Alagille syndrome laboratory tests

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Editor-In-Chief: C. Michael Gibson, M.S., M.D. [1]


In addition to various imaging modalities, laboratory tests may be conducted evaluating the bilirubin levels. A liver biopsy may also be conducted on the bile duct to further supplement bilirubin testing.

Laboratory Tests

Biochemical Evaluation

Total Bilirubin >6.5 mg/dL, Conjugated Bilirubin >4.5 mg/dL, and cholesterol >520 mg/dL in children younger than 5 years of age are likely be associated with severe liver disease in later life [1].

Liver Biopsy

A liver biopsy may indicate too few bile ducts (bile duct paucity).

X ray

An unusual butterfly shape of the bones of the spinal column that can be seen in an x-ray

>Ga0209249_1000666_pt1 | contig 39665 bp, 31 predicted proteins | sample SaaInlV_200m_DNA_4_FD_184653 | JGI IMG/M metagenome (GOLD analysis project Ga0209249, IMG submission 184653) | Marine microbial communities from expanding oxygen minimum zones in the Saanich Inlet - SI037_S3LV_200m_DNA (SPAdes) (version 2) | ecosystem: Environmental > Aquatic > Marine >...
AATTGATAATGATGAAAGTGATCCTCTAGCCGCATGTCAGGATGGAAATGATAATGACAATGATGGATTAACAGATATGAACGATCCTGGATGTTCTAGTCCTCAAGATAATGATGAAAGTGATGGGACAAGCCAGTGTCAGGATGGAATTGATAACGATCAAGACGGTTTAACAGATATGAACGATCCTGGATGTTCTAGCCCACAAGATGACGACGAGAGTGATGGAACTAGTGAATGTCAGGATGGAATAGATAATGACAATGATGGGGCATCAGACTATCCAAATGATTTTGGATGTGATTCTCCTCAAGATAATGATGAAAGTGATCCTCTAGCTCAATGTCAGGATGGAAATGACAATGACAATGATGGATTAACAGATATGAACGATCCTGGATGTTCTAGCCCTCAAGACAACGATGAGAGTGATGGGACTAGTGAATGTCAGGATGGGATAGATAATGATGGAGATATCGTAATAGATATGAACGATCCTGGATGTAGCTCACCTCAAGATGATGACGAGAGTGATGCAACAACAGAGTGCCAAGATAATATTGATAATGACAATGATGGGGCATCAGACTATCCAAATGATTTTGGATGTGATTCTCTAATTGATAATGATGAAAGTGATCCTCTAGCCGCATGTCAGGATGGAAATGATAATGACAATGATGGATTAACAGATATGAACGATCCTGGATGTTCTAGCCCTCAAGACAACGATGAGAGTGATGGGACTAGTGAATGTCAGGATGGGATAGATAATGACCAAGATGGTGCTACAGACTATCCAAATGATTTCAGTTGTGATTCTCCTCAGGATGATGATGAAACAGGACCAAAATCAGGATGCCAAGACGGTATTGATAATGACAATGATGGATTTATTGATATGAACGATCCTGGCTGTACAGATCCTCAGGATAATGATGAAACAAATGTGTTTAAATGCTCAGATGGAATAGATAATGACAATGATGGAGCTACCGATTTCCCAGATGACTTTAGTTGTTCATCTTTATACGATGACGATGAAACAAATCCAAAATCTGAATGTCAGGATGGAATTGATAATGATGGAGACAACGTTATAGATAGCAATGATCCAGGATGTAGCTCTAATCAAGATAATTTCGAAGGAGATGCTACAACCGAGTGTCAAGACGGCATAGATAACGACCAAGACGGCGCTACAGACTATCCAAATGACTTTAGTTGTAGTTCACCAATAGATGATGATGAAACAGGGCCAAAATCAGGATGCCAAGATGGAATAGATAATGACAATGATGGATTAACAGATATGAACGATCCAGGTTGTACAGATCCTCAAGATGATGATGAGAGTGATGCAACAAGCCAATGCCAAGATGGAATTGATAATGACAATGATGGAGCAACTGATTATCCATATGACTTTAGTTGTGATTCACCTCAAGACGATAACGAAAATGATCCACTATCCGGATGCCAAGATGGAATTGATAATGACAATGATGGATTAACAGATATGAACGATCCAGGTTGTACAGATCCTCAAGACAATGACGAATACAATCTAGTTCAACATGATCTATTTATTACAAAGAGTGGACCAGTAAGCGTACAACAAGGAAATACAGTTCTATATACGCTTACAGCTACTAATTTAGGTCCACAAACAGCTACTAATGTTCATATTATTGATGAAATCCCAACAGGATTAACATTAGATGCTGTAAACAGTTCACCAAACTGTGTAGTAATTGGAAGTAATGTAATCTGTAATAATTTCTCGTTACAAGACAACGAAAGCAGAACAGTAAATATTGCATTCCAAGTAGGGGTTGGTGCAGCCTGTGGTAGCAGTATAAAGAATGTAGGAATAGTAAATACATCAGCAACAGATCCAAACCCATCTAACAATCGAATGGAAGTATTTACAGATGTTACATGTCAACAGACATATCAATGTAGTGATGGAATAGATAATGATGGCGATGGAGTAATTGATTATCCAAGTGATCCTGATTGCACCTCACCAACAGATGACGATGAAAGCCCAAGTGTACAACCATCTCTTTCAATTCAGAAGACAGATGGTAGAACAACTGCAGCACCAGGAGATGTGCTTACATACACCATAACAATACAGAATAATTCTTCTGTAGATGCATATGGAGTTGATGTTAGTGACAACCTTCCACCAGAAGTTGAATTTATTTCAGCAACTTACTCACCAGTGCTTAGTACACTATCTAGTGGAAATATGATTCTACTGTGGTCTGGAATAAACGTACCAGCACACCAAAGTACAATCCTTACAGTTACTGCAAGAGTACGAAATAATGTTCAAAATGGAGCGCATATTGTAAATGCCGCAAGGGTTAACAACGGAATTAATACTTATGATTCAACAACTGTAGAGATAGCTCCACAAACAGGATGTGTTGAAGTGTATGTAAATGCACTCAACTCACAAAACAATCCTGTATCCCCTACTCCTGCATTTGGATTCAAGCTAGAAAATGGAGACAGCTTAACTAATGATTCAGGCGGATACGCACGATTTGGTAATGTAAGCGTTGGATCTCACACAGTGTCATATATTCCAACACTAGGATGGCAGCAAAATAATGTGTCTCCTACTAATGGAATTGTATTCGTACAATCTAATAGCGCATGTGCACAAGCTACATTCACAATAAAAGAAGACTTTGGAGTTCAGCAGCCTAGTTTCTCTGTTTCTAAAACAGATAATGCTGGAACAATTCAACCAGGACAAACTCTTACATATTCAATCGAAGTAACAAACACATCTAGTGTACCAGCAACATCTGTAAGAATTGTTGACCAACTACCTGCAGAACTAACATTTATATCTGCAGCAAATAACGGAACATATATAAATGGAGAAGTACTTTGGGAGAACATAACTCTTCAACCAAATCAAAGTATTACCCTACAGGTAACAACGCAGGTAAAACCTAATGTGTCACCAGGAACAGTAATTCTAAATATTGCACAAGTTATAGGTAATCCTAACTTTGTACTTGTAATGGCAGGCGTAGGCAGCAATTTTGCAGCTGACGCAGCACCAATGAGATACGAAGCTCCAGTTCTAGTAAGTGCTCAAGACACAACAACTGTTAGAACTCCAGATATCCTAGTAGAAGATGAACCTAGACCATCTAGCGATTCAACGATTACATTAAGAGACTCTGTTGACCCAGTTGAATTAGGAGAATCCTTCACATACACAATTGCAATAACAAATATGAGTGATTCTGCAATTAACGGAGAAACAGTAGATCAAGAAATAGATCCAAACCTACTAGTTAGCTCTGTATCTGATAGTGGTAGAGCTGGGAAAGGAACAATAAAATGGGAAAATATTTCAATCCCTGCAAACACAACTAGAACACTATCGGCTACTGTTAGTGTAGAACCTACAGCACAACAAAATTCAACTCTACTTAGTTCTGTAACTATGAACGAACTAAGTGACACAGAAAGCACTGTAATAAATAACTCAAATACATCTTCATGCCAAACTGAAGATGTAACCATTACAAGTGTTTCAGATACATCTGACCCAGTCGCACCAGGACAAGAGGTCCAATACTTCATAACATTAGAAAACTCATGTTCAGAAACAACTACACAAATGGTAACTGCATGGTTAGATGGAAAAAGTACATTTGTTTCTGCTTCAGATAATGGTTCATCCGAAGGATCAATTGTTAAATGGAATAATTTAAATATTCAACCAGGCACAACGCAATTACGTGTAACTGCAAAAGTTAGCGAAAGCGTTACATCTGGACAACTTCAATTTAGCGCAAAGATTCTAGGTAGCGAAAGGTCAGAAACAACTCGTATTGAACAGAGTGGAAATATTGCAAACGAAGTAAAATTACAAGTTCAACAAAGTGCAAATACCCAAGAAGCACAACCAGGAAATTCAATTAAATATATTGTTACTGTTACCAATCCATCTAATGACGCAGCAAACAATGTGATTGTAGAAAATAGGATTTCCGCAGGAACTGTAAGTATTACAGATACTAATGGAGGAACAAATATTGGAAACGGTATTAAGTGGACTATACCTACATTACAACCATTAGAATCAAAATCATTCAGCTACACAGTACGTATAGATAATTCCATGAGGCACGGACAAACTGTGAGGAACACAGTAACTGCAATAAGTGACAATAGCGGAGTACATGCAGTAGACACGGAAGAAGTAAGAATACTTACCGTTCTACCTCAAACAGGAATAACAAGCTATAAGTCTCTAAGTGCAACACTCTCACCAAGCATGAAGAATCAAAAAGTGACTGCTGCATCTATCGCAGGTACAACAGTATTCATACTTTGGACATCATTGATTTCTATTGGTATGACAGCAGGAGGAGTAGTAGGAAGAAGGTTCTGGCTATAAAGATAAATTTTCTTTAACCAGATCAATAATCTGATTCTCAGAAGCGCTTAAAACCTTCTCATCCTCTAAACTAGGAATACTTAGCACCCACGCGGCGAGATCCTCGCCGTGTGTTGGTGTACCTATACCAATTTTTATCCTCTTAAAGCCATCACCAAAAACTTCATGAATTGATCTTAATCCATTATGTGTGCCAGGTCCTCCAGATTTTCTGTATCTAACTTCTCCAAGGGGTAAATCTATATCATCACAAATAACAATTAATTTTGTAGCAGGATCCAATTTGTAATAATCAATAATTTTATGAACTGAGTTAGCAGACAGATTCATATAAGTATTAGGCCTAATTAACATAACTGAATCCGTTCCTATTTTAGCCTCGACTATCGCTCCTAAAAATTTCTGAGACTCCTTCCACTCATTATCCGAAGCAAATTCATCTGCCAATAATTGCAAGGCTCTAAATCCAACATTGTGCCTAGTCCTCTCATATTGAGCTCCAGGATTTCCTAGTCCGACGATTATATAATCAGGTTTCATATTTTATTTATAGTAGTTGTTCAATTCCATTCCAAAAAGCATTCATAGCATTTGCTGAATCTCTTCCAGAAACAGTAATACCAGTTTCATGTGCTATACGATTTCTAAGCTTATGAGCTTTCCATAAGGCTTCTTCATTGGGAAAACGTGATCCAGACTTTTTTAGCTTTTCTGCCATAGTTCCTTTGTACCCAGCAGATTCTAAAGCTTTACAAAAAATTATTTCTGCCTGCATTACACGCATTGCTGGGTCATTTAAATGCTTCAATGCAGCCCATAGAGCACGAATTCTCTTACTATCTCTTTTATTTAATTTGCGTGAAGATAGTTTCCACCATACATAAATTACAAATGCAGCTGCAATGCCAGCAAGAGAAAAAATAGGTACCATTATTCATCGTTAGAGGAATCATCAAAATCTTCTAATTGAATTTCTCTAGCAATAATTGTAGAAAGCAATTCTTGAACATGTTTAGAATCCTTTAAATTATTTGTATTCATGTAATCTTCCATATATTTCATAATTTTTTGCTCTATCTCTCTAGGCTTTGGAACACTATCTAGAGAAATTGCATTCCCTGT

Molecular genetic testing

Sequence analysis of JAG1 detects mutation in 90% of individuals with symptoms. Around 7% of affected individuals have microdeletion of 20p12. Mutations in NOTCH2 is found in less than 1%. If family-specific mutation is known, molecular genetic testing is offered to first-degree relatives.

Prenatal testing

Prenatal testing for pregnancies at increased risk is possible if the JAG1 or NOTCH2 disease-causing mutation in an affected family member is known. Prenatal testing cannot predict the occurrence or severity of clinical manifestations.


  1. Kamath BM, Munoz PS, Bab N, Baker A, Chen Z, Spinner NB; et al. (2010). "A longitudinal study to identify laboratory predictors of liver disease outcome in Alagille syndrome". J Pediatr Gastroenterol Nutr. 50 (5): 526–30. doi:10.1097/MPG.0b013e3181cea48d. PMC 2861305. PMID 20421762.